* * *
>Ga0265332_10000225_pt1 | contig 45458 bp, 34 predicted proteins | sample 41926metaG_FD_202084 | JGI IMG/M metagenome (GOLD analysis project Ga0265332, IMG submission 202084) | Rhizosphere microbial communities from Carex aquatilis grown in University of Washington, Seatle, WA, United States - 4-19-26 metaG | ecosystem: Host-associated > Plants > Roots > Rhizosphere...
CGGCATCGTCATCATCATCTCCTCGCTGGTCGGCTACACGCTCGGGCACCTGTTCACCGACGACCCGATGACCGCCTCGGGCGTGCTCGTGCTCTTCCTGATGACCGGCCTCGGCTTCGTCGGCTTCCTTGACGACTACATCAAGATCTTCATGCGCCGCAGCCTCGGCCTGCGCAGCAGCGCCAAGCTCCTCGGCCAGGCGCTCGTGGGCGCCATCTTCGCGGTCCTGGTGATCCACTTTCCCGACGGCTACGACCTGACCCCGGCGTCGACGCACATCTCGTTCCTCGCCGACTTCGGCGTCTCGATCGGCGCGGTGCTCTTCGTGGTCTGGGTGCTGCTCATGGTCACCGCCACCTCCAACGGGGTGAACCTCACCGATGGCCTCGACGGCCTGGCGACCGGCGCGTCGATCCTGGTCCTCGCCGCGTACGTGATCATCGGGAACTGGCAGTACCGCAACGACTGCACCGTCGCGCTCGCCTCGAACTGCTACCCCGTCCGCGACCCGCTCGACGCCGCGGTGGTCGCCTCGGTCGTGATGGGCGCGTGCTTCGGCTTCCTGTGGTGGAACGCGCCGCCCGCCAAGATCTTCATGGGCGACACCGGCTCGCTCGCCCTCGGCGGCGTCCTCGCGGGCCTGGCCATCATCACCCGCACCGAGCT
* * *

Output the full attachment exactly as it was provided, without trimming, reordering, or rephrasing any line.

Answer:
>Ga0265332_10000225_pt1 | contig 45458 bp, 34 predicted proteins | sample 41926metaG_FD_202084 | JGI IMG/M metagenome (GOLD analysis project Ga0265332, IMG submission 202084) | Rhizosphere microbial communities from Carex aquatilis grown in University of Washington, Seatle, WA, United States - 4-19-26 metaG | ecosystem: Host-associated > Plants > Roots > Rhizosphere...
CGGCATCGTCATCATCATCTCCTCGCTGGTCGGCTACACGCTCGGGCACCTGTTCACCGACGACCCGATGACCGCCTCGGGCGTGCTCGTGCTCTTCCTGATGACCGGCCTCGGCTTCGTCGGCTTCCTTGACGACTACATCAAGATCTTCATGCGCCGCAGCCTCGGCCTGCGCAGCAGCGCCAAGCTCCTCGGCCAGGCGCTCGTGGGCGCCATCTTCGCGGTCCTGGTGATCCACTTTCCCGACGGCTACGACCTGACCCCGGCGTCGACGCACATCTCGTTCCTCGCCGACTTCGGCGTCTCGATCGGCGCGGTGCTCTTCGTGGTCTGGGTGCTGCTCATGGTCACCGCCACCTCCAACGGGGTGAACCTCACCGATGGCCTCGACGGCCTGGCGACCGGCGCGTCGATCCTGGTCCTCGCCGCGTACGTGATCATCGGGAACTGGCAGTACCGCAACGACTGCACCGTCGCGCTCGCCTCGAACTGCTACCCCGTCCGCGACCCGCTCGACGCCGCGGTGGTCGCCTCGGTCGTGATGGGCGCGTGCTTCGGCTTCCTGTGGTGGAACGCGCCGCCCGCCAAGATCTTCATGGGCGACACCGGCTCGCTCGCCCTCGGCGGCGTCCTCGCGGGCCTGGCCATCATCACCCGCACCGAGCT